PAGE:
Sunday, February 16, 2003

And of course Pyra Labs (The owners of Blogger and Blogspot) have been purchased by Google. I hope that the guys at Pyra got a good price. Hopefully those people who genuinely produce something innovative on the internet can still get rich out of it. I have been known to complain about Blogger's unreliability and lack of customer support, but my suspicion is that the main reason for this is the company's lack of resources relative to the number of users it has. Hopefully being owned by Google will fix this, and we will see (a) the archiving bugs fixed and (b) fewer downtimes. In the long term, I am also hoping that a larger portion of the features that many of us presently source from somewhere else (eg commenting, search) will be offered actually by Blogger itself. (Presumably Google offering an easily installed search engine for its blogs is a nobrainer).

Plus I will be interested to see whether the ads on my site change. At the moment, a lot of them seem to be Blogger advertising itself. Google might be able to sell more to actual advertisers. I shall wait and see.

Update: My brain was not really thinking properly yesterday, and I didn't think through the consequences of this. I have compared the blogosphere to Usenet, and have previously commented that the difference between Usenet and the blogosphere is that Usenet is indexed in terms of subject (and date) and the blogosphere is indexed in terms of author (and date), and that a really useful application would be one that indexes the blogosphere in terms of subject and possibly quality as well. Given that Google are the experts of indexing things in terms of subject and quality, there are obvious benefits to this acquisition if Google now show some imagination.

It is also worth observing that Google's most notable previous acquisition was the Usenet archive that previously belonged to Dejanews. Certainly Google's indexing has made this archive more useful, allowing the Usenet archive to transcend the tyranny of being indexed by date. I can generally find anything that has ever been written in Usenet on a particular subject. This makes it a highly useful research tool, particularly when studying technical subjects. Something similar for the blogosphere would be useful, although their existing search technology needs to be adapted to take into account the foibles of blogs. (For instance, a posting on a blog which gets five or six links when postings to that blog usually get few if any links is likely to be of higher value than a posting on a more popular blog that gets an absolutely greater number of links but fewer links relative to the typical number for that blog).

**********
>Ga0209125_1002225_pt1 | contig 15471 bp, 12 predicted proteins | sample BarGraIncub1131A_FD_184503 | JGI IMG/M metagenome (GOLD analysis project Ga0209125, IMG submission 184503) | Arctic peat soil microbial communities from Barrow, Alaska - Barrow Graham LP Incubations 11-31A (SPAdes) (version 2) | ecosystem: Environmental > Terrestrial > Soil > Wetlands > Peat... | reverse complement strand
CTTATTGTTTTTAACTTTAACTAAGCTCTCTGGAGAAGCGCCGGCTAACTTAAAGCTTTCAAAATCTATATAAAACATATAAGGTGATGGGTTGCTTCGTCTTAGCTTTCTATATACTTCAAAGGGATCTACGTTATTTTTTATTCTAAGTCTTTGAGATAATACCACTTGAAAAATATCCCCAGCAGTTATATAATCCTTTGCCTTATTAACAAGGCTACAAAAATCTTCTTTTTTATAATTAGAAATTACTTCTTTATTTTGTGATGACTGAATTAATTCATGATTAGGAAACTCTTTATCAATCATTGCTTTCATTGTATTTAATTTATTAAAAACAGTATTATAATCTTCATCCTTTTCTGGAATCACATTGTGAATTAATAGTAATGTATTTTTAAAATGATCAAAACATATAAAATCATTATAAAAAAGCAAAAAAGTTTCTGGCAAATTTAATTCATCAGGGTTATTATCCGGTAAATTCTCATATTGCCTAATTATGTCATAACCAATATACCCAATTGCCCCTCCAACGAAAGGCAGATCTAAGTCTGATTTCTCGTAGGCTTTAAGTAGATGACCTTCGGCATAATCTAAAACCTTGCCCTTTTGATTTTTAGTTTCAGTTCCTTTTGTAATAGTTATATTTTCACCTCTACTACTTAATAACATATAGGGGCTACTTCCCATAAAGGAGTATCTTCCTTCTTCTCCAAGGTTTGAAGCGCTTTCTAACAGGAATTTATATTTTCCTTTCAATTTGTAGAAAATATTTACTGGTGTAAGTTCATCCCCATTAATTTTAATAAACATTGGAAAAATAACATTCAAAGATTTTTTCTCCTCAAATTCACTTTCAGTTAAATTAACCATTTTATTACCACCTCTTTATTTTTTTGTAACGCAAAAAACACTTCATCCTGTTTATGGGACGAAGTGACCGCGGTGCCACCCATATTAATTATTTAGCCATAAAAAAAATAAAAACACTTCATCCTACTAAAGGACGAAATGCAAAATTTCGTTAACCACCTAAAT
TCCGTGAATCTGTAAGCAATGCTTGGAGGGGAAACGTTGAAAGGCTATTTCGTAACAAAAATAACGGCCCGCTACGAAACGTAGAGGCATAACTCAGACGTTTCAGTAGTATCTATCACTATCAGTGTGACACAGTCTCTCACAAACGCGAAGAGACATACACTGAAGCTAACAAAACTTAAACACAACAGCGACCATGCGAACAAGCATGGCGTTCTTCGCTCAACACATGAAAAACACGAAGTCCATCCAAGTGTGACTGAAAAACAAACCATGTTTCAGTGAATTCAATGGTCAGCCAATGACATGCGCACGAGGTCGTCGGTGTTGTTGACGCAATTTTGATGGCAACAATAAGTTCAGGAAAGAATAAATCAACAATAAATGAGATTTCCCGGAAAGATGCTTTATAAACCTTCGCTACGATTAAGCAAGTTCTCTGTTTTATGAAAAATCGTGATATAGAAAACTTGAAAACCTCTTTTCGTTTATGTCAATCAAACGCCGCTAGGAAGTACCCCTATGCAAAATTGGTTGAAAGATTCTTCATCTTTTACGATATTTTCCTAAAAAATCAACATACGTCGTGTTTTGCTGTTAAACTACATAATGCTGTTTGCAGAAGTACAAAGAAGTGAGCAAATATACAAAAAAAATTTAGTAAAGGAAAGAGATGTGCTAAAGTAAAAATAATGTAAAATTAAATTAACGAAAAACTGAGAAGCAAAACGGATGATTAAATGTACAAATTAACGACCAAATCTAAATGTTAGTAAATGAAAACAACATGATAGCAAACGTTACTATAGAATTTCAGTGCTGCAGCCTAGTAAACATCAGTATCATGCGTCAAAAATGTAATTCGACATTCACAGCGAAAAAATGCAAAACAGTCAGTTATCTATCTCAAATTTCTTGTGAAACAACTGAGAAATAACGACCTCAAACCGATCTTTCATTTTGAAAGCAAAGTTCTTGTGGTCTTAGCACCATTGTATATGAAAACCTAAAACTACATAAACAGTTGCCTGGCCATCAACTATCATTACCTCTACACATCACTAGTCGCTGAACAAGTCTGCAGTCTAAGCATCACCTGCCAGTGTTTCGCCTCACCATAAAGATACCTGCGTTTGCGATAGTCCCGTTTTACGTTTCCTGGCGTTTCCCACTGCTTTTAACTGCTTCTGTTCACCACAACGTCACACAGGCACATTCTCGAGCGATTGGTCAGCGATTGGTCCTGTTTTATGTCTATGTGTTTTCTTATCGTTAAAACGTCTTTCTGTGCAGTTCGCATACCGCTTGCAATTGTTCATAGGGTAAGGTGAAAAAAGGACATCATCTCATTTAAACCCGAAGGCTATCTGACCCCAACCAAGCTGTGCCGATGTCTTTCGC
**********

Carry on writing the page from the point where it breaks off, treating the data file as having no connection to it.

In any event, other people have beat me to a lot of this speculation. I particularly like Aziz Poonawalla's suggestion that Google essentially attaches its new aggregating technology to the blogosphere. While this would be good, I think it would not quite be optimal, because posts in the blogosphere are on average less time sensitive than are news posts, but are more time sensitve than Usenet and still more time sensitive than the web at large. Experimentation needs to be done, and I am looking forward to seeing it done.

Google clearly also needs to involve non-Blogger blogs in whatever indexing features it provides. Perhaps the way to go about this will be to provide new features for Blogger based blogs, and provide some sort of open interface so that non-Blogger blogs or non-Blogger software providers can opt in. I look forward to seeing what they try.

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